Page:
House Told ESA
by Lynn Francisco
An effort to revise the Endangered Species Act picked up steam last week as the U.S. House Water and Power Subcommittee heard from rural cooperative associations that say species recovery is costing too much and producing too little.
Steve Eldridge, manager of the Umatilla Electric Cooperative in Hermiston, Oregon, cited soaring power costs that he said were driven in part by ESA mandates.
"Currently, 28 percent of our wholesale power bill is made up of fish and wildlife costs," he said. "New spending of an additional $300 million per year will soon be proposed. Even though we have 15 species of listed fish, we do not know what will constitute recovery. There is no end in sight."
The hearing followed a concerted effort by House Resources Chair Richard Pombo (R-Calif.) to revamp the ESA. Water and Power Subcommittee Chair George Radanovich (R-Calif.), taking up the gauntlet for Pombo, blasted the ESA as a law that has "spent billions of taxpayer dollars," and "made electricity more expensive and lined the pockets of many lawyers, yet . . . has a one percent success rate at best."
"Since these costs are passed directly to customers, it's safe to say that when many in the West turn on their light switches, the ESA meter is running," said Radanovich.
Scott Corwin, spokesman for the Pacific Northwest Generating Cooperative, said the ESA "has had a large impact on our business because we buy almost all of our power from BPA." Citing figures showing that Bonneville will have spent $7 billion on salmon recovery by the end of this year, Corwin said PNGC customers are "struggling" with the level of rate increases.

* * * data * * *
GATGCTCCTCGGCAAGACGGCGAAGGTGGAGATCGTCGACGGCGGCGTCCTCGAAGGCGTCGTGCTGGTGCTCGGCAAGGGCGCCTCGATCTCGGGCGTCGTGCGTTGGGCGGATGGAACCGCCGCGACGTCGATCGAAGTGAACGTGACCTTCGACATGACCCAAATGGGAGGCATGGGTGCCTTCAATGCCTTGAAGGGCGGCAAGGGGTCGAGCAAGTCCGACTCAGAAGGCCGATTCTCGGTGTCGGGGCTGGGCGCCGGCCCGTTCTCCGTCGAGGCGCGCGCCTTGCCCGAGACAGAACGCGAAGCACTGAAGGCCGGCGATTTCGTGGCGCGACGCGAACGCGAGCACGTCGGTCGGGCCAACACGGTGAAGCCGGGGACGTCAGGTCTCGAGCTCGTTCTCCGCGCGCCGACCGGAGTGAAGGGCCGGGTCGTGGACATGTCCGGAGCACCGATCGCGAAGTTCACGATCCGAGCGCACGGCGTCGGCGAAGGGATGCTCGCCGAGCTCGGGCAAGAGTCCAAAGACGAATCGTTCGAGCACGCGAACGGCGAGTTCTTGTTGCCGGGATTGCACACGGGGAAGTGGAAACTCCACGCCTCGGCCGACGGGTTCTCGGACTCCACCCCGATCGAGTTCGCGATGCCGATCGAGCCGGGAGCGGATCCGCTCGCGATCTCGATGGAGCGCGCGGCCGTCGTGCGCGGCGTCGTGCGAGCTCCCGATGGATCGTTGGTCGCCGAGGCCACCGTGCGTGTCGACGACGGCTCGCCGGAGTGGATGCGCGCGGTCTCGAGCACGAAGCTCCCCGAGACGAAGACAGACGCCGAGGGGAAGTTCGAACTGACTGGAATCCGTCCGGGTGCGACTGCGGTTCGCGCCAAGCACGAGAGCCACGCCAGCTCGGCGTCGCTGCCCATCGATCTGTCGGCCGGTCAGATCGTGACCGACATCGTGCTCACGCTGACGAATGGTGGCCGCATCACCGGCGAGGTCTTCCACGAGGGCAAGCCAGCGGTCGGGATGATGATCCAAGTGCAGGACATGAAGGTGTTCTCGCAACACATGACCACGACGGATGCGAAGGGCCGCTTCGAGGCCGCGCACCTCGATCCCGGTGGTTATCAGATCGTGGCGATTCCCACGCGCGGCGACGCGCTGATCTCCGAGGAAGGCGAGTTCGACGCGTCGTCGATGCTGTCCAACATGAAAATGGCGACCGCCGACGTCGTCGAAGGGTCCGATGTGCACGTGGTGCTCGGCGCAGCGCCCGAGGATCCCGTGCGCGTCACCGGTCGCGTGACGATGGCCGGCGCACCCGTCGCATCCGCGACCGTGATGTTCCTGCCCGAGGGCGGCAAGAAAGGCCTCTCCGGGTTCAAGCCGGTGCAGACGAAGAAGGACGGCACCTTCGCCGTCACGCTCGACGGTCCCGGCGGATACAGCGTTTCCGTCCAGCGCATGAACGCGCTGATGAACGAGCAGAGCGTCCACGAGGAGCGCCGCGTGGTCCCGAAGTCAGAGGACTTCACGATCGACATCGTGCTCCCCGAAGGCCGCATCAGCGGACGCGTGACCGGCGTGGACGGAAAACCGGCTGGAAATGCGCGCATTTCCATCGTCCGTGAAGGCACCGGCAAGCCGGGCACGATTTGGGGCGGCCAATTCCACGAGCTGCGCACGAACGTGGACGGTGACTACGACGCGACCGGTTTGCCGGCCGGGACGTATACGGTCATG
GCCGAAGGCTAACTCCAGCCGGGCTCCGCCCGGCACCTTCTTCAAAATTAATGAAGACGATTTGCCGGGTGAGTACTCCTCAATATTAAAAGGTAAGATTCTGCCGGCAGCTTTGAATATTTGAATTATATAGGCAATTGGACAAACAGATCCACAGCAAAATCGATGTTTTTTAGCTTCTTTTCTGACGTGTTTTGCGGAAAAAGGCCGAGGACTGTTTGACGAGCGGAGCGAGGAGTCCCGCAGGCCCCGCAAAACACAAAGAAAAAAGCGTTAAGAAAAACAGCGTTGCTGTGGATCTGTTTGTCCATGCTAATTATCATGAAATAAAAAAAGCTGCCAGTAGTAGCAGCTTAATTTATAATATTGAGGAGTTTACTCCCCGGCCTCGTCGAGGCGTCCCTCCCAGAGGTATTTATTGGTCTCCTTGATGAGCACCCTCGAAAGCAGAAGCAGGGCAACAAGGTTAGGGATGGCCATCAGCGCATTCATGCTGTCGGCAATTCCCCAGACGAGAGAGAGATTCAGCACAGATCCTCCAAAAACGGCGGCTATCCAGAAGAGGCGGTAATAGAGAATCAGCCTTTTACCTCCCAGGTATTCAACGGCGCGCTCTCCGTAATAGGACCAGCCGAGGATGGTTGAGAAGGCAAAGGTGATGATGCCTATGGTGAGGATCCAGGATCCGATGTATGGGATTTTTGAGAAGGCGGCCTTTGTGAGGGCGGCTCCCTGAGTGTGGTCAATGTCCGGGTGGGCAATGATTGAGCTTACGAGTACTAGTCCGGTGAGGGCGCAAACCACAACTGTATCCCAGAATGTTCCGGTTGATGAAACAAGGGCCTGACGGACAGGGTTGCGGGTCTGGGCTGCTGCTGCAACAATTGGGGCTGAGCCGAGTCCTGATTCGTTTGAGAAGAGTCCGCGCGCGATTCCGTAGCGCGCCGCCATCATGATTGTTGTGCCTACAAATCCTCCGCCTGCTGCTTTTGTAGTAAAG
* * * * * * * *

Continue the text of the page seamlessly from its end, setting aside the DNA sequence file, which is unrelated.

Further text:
"This is an enormous cost," he said. "It has a rate impact that has a harsh effect on our economy. At the very least we ought to have accountability."
Corwin maintained that PNGC's position "is not totally numbers driven."
"It's not a matter of whether the ESA should exist," he said. "We are all in agreement that we need to mitigate the impact of the hydro system, but the question is, are we doing it in a way that makes sense?"
Umatilla Electric, which belongs to PNGC, asked the subcommittee to add performance standards to the ESA, as a way to bring more accountability. The co-ops also argued that "the cost of recovery actions must be paid for by everyone, not just segments of society."
In addition, Eldridge said the federal government must stop allowing "non-selective harvest of endangered or threatened species."
But Olney Patt, with the Columbia River Inter-Tribal Fish Commission, argued that the federal government brought on the decline in fish and wildlife when it decided to allocate scarce water resources.
"It is those decisions that put the long-term viability of the salmon resource in jeopardy. It is those decisions that set up a conflict between consumers of cheap hydropower and those that are dependent upon a healthy salmon resource," he said.
Rep. Greg Walden (R-Ore.), a member of the subcommittee, supported the rural co-ops' call for change in the ESA, saying species recovery decisions should be "driven by sound science."
"We need to ensure that the ESA and other federal protection laws do not strangle us by putting a chokehold on our ability to manage species recovery while also utilizing a river system that provides vital power, transportation and recreation to our region," said Walden.
The Oregon lawmaker has written legislation that would require the federal government "to give greater weight to scientific or commercial data that is empirical or has been field tested or peer reviewed." He promised to introduce the measure soon.
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